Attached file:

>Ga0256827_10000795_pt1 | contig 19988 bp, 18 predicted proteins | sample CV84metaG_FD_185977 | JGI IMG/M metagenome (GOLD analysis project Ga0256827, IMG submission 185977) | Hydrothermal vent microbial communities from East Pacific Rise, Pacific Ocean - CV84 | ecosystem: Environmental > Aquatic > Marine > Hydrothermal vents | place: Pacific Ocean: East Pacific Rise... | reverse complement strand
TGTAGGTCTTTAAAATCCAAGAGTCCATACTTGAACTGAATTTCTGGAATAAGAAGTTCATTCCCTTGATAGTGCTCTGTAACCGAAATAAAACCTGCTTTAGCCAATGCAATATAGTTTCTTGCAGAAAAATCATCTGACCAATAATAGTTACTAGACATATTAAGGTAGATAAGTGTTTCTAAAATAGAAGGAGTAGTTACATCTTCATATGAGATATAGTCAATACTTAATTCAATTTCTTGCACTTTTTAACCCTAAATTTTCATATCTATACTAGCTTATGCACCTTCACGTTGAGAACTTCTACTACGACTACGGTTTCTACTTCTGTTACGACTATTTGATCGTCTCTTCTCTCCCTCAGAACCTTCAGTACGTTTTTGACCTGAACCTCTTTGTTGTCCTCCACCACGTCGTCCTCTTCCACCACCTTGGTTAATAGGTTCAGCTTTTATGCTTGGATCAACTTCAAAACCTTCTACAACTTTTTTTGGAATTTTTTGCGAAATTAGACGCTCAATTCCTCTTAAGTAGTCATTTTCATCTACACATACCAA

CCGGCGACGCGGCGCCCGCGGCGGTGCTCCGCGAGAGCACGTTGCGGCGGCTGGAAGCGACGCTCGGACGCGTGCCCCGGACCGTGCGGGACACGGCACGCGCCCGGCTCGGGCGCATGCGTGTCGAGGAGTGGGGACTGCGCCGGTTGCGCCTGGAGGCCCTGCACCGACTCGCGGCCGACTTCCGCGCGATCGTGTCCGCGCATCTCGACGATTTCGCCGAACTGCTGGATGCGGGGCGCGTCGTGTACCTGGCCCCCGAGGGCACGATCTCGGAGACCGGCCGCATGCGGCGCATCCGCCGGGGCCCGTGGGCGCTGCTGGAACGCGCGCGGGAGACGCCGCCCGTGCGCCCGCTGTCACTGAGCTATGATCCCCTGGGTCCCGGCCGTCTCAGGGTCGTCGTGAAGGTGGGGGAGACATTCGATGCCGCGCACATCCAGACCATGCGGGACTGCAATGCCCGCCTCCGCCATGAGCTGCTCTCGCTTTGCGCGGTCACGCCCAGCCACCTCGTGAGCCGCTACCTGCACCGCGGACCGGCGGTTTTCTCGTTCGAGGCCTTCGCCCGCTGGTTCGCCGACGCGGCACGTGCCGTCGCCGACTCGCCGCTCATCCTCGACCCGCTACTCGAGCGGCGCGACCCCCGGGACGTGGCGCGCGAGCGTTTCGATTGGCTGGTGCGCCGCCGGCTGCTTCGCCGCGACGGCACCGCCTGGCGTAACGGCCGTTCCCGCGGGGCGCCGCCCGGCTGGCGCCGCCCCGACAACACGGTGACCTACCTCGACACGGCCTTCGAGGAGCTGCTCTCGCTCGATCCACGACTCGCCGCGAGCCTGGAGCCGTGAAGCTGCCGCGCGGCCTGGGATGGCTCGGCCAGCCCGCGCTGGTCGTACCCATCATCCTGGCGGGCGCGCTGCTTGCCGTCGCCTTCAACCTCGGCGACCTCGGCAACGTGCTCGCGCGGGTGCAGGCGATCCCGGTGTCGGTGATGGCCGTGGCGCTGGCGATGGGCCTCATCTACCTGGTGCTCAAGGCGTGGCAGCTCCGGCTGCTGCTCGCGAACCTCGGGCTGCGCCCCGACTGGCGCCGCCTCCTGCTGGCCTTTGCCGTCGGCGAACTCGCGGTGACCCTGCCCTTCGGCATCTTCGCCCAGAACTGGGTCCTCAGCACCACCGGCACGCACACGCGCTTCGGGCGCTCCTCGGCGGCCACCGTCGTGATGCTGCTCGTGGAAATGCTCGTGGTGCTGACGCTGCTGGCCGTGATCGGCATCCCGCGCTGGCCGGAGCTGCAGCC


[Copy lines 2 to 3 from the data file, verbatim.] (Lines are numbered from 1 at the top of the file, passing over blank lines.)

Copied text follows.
TGTAGGTCTTTAAAATCCAAGAGTCCATACTTGAACTGAATTTCTGGAATAAGAAGTTCATTCCCTTGATAGTGCTCTGTAACCGAAATAAAACCTGCTTTAGCCAATGCAATATAGTTTCTTGCAGAAAAATCATCTGACCAATAATAGTTACTAGACATATTAAGGTAGATAAGTGTTTCTAAAATAGAAGGAGTAGTTACATCTTCATATGAGATATAGTCAATACTTAATTCAATTTCTTGCACTTTTTAACCCTAAATTTTCATATCTATACTAGCTTATGCACCTTCACGTTGAGAACTTCTACTACGACTACGGTTTCTACTTCTGTTACGACTATTTGATCGTCTCTTCTCTCCCTCAGAACCTTCAGTACGTTTTTGACCTGAACCTCTTTGTTGTCCTCCACCACGTCGTCCTCTTCCACCACCTTGGTTAATAGGTTCAGCTTTTATGCTTGGATCAACTTCAAAACCTTCTACAACTTTTTTTGGAATTTTTTGCGAAATTAGACGCTCAATTCCTCTTAAGTAGTCATTTTCATCTACACATACCAA

CCGGCGACGCGGCGCCCGCGGCGGTGCTCCGCGAGAGCACGTTGCGGCGGCTGGAAGCGACGCTCGGACGCGTGCCCCGGACCGTGCGGGACACGGCACGCGCCCGGCTCGGGCGCATGCGTGTCGAGGAGTGGGGACTGCGCCGGTTGCGCCTGGAGGCCCTGCACCGACTCGCGGCCGACTTCCGCGCGATCGTGTCCGCGCATCTCGACGATTTCGCCGAACTGCTGGATGCGGGGCGCGTCGTGTACCTGGCCCCCGAGGGCACGATCTCGGAGACCGGCCGCATGCGGCGCATCCGCCGGGGCCCGTGGGCGCTGCTGGAACGCGCGCGGGAGACGCCGCCCGTGCGCCCGCTGTCACTGAGCTATGATCCCCTGGGTCCCGGCCGTCTCAGGGTCGTCGTGAAGGTGGGGGAGACATTCGATGCCGCGCACATCCAGACCATGCGGGACTGCAATGCCCGCCTCCGCCATGAGCTGCTCTCGCTTTGCGCGGTCACGCCCAGCCACCTCGTGAGCCGCTACCTGCACCGCGGACCGGCGGTTTTCTCGTTCGAGGCCTTCGCCCGCTGGTTCGCCGACGCGGCACGTGCCGTCGCCGACTCGCCGCTCATCCTCGACCCGCTACTCGAGCGGCGCGACCCCCGGGACGTGGCGCGCGAGCGTTTCGATTGGCTGGTGCGCCGCCGGCTGCTTCGCCGCGACGGCACCGCCTGGCGTAACGGCCGTTCCCGCGGGGCGCCGCCCGGCTGGCGCCGCCCCGACAACACGGTGACCTACCTCGACACGGCCTTCGAGGAGCTGCTCTCGCTCGATCCACGACTCGCCGCGAGCCTGGAGCCGTGAAGCTGCCGCGCGGCCTGGGATGGCTCGGCCAGCCCGCGCTGGTCGTACCCATCATCCTGGCGGGCGCGCTGCTTGCCGTCGCCTTCAACCTCGGCGACCTCGGCAACGTGCTCGCGCGGGTGCAGGCGATCCCGGTGTCGGTGATGGCCGTGGCGCTGGCGATGGGCCTCATCTACCTGGTGCTCAAGGCGTGGCAGCTCCGGCTGCTGCTCGCGAACCTCGGGCTGCGCCCCGACTGGCGCCGCCTCCTGCTGGCCTTTGCCGTCGGCGAACTCGCGGTGACCCTGCCCTTCGGCATCTTCGCCCAGAACTGGGTCCTCAGCACCACCGGCACGCACACGCGCTTCGGGCGCTCCTCGGCGGCCACCGTCGTGATGCTGCTCGTGGAAATGCTCGTGGTGCTGACGCTGCTGGCCGTGATCGGCATCCCGCGCTGGCCGGAGCTGCAGCC